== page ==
Small, but handy!
A thick Swiss Army knife-harvester is a great toy for big boys. After all, it is equipped with so many different "tools", which, tell the truth, never or hardly ever used. Because Swiss Army Knives are relatively large and heavy, they end up in a drawer immediately after purchase than in a trouser pocket. Pocket knife, if it's not in your pocket, however, it is rather of little use. Going fishing, after all, no one takes a drawer with him. I personally have three pocket knives. One big, with all "necessary tools" (I hardly ever use it), the second medium-sized – with two blades, ball, cap opener, with a can opener and a corkscrew (i use it quite often) and the third is tiny, almost a miniature of a pocket knife. Although I received the smallest pocket knife as a gift, I am most pleased with it, especially from tiny tweezers, it is equipped with. I always carry this pocketknife in the pocket of my fly tactical vest. With tweezers, I can easily pull out the bow ties even from the smallest compartments of the box, as well as carefully nibbling on an overly spiky hackle, when I want to make a fly a little more "subtle" (I don't have to trim her with scissors). A tiny Swiss Army knife costs pennies and if no one gives it to you as a gift, you can safely afford such an expense. It really pays off.
You know, that the red color has a very provocative effect on many species of fish. Even farmed trout eat much more food, when it is colored red. This is evidenced by the nutritional experiments of many fish farmers.
Cods are definitely the best for red pilkers, Perches like to attack centrifuges with a red wool tassel, bites of salmon are more aggressive, when a decoy made of red pieces of wool is attached to the imitation of rosewood. A liking for red color was also found in garfish.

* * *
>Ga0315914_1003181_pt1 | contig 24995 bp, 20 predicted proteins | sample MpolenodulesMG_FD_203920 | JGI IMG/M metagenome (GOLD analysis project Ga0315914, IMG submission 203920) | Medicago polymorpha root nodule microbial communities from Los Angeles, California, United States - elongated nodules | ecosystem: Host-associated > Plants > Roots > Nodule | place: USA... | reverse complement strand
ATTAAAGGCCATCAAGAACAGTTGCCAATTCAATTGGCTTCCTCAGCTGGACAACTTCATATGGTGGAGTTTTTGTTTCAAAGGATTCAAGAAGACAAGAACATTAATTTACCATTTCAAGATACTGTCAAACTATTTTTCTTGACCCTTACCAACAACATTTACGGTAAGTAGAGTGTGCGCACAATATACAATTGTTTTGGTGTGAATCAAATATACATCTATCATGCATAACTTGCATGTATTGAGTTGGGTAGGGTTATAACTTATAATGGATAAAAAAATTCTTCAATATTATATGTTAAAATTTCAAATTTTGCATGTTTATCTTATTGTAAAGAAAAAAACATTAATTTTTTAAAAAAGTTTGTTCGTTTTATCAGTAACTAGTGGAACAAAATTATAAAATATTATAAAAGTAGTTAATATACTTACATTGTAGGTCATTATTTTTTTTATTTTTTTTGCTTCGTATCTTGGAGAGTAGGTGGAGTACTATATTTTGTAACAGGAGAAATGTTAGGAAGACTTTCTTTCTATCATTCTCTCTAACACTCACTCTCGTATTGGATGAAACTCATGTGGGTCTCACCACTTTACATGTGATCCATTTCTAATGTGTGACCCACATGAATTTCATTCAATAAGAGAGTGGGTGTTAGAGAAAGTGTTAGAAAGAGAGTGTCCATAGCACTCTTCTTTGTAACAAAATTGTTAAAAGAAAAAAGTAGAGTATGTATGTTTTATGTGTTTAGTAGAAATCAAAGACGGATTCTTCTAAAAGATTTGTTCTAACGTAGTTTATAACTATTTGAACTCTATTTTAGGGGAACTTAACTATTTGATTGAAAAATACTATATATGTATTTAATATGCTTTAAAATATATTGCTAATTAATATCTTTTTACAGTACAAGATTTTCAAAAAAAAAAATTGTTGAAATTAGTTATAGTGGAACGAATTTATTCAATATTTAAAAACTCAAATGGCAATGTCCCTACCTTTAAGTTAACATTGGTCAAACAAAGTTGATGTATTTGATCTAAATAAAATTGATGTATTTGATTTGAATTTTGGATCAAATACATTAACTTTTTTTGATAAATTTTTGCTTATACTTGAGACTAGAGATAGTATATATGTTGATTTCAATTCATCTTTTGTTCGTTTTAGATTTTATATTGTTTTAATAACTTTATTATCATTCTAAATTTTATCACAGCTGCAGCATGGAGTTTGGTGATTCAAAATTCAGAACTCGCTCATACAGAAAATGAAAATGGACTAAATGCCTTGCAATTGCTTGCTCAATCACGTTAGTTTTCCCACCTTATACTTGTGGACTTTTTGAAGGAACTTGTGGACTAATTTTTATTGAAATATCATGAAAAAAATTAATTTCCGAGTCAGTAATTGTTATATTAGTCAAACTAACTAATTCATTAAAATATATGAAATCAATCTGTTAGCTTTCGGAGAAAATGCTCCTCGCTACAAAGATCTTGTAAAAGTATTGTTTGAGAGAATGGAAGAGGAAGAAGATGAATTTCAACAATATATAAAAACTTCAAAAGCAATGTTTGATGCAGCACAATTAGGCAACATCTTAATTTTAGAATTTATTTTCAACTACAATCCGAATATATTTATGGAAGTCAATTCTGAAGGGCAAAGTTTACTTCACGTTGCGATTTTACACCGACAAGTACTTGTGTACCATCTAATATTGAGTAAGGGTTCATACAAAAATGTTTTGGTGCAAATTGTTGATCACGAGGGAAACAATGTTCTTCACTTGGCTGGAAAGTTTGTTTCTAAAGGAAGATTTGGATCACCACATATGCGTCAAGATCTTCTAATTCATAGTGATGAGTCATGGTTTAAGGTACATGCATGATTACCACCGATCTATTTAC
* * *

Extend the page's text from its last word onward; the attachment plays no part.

Seasoned garfish hunters attach a treble to an artificial bait on a 5 cm piece of fishing line (the fish are less likely to become unhooked during the fight). Garfish will take even better, if the red plastic tube is stretched over the anchor shaft.
A weight with a ballast
When fishing, she tracks, mackerel and cod on the paternoster set have noticed a certain pattern. Using weights that fall in the water quite slowly and diagonally, I've always had more strikes, than when fishing with classic pear-shaped sinkers, falling quickly and in a straight line to the bottom. So for some time now I have been fishing only with weights with a tailor-made tail. To make such a sinker, they are needed: a piece of copper tube in diameter 20 mm, three thin nails in length 18 mm and a piece of sheet metal (preferably from the bottom of a 5 liter beer can). I cut the copper tube into pieces of length 95 mm (one end is sawed normally, at right angles, the second at an angle 45 degrees). Then I cut almost the entire length of the tube to the depth 80 mm.
With the sheet metal shears, I cut a length trapezoid from the bottom of the beer can 95 mm (on top 60 mm, at the bottom 20 mm). I make four holes on the central axis of the plate. I am drilling the first hole 5 mm above the base of the trapezoid, the remaining holes at equal intervals along the entire length of the axis and insert nails halfway into them. Then I slide in the tin trapezoid (the thinner end to the front) into the incision in the tube. I pour hot lead over the longer "half" of the tube.
200-gram weight with ballast is soon ready for use. Wanting to get weights of different weights, a different diameter tube must be used, possibly trim it a little shorter or longer.